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Posts Tagged ‘Allan Chochinov’

Compostmodern Kicks Off

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We were told there was no wireless here in Morgan Auditorium at the Academy of Art but it seems the sustainability gods are providing a miraculous mystery connection, at least for the moment. So, welcome, welcome to Compostmodern, a one-day conference on design and sustainability in San Francisco. That’s Laura Shore from Mohawk and AIGA’s national board talking about some of AIGA’s sustainable policies to open the show.

Already it feels a bit different—all the conference materials (corn and paper, mostly) are compostable, and advisers stationed at various recycling receptacles can counsel you on how to deconstruct the cafe-bought coffee cup you brought in. Also: no water bottles, no swag bags (yay!), and not even any name badges for the participants.

The conference–and a rather major announcement scheduled for this afternoon–has already garnered some buzz. We told you about Allison Arieff‘s post discussing the Designers Accord (the “Kyoto Treaty for design”), and Jessie Scanlon has written a great piece for BusinessWeek, “A New Model for Green Design” that talks to IDEO’s Valerie Casey, Allan Chochinov of Core77 and Ric Grefé from AIGA about why designers had to take charge.

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Scott Stowell Does Some Very Good Design

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We went to a party last night at Good’s pop-up store here in New York where we met editor Morgan Clendaniel, publisher Max Schorr, creative director Casey Caplowe and designer Tyler Lang. So it was only fitting that at today’s Cause/Effect we’d see Scott Stowell of Open, whose firm has been the driving creative force, along with Caplowe’s team, in cranking out this fine mag (which as you can see above, kinda, was shelved with the gun mags when the design issue featured an AK-47 on the cover).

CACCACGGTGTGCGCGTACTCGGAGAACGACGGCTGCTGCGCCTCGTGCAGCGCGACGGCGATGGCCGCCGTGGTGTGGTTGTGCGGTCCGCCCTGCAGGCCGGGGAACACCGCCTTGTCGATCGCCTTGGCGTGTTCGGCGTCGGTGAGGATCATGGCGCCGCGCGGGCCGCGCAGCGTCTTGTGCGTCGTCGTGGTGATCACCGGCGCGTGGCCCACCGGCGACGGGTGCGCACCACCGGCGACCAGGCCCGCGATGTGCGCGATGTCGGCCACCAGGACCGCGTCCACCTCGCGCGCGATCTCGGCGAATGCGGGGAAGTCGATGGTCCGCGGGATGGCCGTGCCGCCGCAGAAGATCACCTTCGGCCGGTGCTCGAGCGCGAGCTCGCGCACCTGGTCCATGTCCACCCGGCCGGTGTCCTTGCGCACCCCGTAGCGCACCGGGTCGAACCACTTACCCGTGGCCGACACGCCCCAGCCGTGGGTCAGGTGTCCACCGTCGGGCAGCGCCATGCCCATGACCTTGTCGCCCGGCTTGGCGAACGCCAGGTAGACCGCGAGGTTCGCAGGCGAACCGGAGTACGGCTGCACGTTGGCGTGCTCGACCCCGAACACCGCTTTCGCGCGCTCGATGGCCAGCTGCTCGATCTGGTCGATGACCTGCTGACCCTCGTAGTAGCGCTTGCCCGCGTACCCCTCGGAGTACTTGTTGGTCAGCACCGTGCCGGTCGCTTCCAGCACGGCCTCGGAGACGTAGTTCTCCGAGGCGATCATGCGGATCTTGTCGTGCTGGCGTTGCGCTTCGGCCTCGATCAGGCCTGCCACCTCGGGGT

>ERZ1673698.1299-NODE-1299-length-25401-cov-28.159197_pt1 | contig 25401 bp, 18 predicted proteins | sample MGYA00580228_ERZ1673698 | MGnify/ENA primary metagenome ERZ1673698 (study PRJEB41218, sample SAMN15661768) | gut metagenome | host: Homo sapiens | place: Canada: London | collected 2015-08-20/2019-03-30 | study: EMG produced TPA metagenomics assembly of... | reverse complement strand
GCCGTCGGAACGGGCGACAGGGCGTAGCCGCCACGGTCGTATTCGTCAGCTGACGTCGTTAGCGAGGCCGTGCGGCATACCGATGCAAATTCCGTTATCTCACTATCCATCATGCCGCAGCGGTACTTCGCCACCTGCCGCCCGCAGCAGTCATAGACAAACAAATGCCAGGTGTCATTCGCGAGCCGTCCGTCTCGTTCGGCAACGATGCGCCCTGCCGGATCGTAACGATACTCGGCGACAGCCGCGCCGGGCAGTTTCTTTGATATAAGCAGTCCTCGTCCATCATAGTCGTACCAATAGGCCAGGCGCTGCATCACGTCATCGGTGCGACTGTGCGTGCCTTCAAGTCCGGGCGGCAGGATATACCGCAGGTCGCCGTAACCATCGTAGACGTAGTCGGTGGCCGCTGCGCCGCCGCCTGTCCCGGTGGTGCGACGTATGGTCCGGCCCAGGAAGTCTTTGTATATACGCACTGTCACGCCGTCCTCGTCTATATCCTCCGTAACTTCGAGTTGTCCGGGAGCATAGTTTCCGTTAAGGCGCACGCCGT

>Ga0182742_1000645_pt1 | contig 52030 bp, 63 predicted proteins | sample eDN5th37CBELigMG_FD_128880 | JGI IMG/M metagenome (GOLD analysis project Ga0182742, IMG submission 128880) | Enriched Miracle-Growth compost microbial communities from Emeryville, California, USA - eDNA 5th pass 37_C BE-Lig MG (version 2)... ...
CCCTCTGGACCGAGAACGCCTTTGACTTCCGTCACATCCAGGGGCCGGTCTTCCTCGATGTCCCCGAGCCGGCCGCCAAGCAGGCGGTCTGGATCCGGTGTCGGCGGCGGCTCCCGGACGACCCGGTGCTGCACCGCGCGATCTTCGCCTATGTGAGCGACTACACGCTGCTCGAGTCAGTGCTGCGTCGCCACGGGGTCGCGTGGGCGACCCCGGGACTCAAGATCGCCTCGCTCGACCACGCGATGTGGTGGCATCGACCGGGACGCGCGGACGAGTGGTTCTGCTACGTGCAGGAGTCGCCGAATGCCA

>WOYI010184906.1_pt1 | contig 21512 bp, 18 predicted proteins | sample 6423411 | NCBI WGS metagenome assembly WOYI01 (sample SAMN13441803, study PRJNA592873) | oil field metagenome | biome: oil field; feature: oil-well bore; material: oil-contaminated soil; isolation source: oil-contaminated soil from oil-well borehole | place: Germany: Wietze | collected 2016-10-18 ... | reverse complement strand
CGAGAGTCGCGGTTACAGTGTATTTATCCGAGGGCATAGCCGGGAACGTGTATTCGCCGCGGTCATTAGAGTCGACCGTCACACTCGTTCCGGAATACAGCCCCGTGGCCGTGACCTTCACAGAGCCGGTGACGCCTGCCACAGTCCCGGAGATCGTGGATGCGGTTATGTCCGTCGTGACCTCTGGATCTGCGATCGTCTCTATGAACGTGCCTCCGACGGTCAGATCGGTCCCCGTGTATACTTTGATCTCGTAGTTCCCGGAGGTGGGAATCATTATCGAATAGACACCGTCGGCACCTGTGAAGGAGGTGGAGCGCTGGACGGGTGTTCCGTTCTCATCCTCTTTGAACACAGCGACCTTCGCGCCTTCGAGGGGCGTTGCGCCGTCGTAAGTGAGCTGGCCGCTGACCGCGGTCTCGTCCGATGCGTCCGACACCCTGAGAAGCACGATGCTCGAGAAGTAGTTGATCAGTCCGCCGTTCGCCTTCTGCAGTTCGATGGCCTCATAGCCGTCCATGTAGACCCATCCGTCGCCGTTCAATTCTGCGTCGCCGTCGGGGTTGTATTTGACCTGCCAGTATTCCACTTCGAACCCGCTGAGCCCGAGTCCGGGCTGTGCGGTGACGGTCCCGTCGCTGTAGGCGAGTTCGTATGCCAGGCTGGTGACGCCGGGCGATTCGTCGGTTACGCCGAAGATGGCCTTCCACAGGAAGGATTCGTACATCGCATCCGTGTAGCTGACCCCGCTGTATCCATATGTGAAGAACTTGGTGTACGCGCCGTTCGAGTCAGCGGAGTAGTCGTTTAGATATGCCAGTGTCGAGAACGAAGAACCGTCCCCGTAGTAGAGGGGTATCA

The philosophy of Good’s design is “totally mainstream, to preach to the non-converted,” drawing from great old mags like Esquire, Colors, Time Out, and even some of the extinct features from Wired. Built into the magazine are all sorts of opportunities to work with illustrators and designers, on variety of visual devices–games, if you will–to let them play.

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This is how Good works for readers, Stowell says. They engage you with the form, give you content, and if you’re paying attention, you get rewarded with little visual details. Example: We love the icons that break down the content into categories, but had to admit we never really looked at them. Take a closer look next time you read the magazine, and you’ll see that icon for health, for example, is not what you’d expect.

They also work with readers, engaging them in the Good Projects, which are open-source creative projects that are found on the back page (they’re all still active, by the way). Check out the good design/bad design project.

Good is very design-savvy; they are the only mag we’ve ever heard of to actually print a typographic correction, stating that a word on the spine should have been in roman not italics.

In fact, Good is so design savvy, they’re having a design party with HauteGREEN at that pop-up store in New York on Tuesday night. If you’re in the hood, be sure to stop by. We hear Allan Chochinov will be presenting highlights from Core77′s gift guide. We hope the dolls are coming, too.

Coverage Elsewhere By Our Bloggy Brethren